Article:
Mobility

How to Improve Limb Separation

How to Improve Limb Separation

When we look for indicators of athleticism, we generally turn to tests such as a vertical jump or 40-yard dash time. These are definitely good standards to compare athletes against each other with, but another good indicator of overall athleticism is an athlete’s ability to move their limbs independently of one another, without excessive trunk movement. These are what many people call “smooth” or sneaky fast” runners – the athletes that pull away from their defenders even though they look effortless in their movement.

Improving Mobility with Floor Slides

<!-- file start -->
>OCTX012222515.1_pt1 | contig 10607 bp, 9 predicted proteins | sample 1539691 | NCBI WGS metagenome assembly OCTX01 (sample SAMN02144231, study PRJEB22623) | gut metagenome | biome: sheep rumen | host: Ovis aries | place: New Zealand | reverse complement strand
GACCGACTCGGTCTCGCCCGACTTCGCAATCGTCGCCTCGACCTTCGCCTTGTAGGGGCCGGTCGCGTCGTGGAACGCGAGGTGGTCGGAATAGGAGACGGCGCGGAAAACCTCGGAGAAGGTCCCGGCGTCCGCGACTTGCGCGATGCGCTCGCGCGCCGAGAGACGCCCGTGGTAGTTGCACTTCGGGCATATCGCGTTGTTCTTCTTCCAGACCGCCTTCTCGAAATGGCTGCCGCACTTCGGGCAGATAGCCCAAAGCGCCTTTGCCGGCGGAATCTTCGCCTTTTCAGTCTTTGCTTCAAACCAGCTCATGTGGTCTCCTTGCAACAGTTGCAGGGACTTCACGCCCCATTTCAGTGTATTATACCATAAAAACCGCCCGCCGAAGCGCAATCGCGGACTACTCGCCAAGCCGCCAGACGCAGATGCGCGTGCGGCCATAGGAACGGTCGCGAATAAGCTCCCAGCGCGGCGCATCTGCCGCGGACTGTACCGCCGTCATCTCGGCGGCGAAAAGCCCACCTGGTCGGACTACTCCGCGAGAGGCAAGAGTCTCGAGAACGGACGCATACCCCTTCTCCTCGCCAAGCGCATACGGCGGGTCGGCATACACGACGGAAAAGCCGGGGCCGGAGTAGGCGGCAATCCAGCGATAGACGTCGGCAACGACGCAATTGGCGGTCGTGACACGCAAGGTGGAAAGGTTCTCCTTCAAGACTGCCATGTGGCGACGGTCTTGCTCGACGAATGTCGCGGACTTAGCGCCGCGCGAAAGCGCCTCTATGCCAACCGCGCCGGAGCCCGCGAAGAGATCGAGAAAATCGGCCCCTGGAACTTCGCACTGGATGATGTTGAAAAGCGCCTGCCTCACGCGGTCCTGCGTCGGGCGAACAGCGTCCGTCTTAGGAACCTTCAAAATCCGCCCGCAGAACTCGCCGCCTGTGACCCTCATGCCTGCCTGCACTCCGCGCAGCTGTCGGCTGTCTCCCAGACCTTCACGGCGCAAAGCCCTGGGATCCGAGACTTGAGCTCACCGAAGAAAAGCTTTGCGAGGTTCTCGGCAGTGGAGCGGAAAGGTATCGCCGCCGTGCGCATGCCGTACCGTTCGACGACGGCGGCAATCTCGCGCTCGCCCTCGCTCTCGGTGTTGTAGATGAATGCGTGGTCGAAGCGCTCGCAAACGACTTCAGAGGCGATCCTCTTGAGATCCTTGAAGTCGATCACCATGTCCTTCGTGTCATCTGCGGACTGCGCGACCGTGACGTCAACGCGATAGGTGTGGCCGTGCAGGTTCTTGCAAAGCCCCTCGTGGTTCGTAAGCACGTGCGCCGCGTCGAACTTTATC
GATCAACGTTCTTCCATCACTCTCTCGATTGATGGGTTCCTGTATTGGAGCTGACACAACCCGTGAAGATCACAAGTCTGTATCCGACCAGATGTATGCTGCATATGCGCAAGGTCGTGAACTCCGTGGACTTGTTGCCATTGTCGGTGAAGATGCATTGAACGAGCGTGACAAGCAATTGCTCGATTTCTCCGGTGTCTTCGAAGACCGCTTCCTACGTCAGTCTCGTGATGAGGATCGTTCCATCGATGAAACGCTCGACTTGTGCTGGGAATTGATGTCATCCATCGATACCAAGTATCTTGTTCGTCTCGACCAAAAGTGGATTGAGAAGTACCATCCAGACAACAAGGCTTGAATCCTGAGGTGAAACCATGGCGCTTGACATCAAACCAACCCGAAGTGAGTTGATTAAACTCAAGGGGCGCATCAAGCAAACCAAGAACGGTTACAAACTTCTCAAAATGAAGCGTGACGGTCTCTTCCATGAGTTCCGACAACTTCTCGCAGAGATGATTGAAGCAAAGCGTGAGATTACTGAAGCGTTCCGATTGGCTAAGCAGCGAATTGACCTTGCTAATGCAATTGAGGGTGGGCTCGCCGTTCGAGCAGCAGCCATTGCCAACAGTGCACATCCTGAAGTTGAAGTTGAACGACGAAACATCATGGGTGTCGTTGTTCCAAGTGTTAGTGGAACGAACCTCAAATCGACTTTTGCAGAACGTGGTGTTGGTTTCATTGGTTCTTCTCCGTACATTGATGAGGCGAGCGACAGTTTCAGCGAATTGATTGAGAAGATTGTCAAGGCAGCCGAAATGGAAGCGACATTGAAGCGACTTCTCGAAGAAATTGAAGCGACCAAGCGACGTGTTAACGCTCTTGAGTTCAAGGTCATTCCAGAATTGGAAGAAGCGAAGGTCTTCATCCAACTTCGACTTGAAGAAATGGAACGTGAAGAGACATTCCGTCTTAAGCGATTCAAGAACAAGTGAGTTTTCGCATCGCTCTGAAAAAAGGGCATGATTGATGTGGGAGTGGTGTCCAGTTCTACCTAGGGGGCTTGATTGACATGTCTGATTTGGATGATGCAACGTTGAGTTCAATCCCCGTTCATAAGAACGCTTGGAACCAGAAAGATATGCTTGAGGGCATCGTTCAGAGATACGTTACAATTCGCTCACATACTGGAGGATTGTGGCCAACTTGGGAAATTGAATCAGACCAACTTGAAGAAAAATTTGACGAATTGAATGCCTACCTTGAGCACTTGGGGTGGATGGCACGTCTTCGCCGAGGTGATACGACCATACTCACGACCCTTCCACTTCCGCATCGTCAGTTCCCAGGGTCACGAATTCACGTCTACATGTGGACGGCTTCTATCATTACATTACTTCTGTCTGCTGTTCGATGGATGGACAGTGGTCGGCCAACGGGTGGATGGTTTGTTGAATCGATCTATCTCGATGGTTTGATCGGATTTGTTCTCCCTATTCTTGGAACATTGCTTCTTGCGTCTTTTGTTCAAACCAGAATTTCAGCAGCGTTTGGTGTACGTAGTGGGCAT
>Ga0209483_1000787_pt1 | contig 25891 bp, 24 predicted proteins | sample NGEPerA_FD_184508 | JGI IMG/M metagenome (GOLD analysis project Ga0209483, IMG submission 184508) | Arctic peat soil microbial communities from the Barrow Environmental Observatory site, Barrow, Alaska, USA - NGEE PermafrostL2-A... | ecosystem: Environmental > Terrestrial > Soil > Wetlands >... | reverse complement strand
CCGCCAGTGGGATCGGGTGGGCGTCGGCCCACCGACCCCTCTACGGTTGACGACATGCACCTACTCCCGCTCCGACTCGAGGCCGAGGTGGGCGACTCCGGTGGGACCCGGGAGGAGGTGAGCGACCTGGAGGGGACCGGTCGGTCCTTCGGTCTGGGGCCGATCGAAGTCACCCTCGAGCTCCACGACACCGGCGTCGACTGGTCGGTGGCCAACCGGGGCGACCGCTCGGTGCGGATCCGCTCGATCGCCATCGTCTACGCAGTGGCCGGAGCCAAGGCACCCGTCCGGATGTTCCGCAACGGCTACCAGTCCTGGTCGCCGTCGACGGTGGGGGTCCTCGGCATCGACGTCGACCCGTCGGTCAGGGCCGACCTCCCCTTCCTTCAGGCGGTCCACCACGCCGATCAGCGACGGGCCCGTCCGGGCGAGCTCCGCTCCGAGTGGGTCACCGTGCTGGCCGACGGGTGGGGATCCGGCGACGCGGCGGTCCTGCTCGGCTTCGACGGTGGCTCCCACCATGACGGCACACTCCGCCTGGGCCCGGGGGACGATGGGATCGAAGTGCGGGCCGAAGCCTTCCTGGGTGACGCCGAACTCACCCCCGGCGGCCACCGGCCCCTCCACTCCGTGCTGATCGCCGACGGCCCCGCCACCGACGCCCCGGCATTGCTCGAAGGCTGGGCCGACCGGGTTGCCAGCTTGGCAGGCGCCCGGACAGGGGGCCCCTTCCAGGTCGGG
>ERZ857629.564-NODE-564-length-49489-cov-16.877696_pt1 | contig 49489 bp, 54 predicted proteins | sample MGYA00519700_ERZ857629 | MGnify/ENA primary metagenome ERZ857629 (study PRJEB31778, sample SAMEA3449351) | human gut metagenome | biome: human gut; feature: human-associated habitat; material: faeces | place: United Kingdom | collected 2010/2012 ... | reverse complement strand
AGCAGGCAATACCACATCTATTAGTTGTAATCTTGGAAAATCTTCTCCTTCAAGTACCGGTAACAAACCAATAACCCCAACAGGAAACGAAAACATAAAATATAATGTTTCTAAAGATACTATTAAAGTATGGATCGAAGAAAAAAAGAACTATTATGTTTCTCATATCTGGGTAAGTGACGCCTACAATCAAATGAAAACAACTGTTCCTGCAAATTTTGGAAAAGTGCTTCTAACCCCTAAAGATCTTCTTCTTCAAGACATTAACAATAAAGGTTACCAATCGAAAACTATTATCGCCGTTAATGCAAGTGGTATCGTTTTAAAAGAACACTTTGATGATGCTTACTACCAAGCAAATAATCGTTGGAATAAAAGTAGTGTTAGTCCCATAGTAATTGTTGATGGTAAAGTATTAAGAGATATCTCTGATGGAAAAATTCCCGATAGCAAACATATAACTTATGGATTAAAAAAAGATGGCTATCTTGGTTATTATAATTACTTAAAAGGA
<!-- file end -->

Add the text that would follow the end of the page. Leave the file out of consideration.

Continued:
Improving Mobility with Floor Slides

The thoracic spine can be defined as the 12 vertebrae of the middle and upper back which join the neck to the lower back. This area in the middle of the back has the propensity to become tight and immobile in a large percentage of the adult population. This is a direct result of the hunched over position many office workers put themselves in on a daily basis (changes are you are doing it right now). Not only does this not look appealing, it can play a big role in neck and lower back pain, as well as overall health and function of the body. Virtually everyone – from busy office executives to professional athletes – can benefit from improved thoracic mobility and using floor slides are a great way to do just that.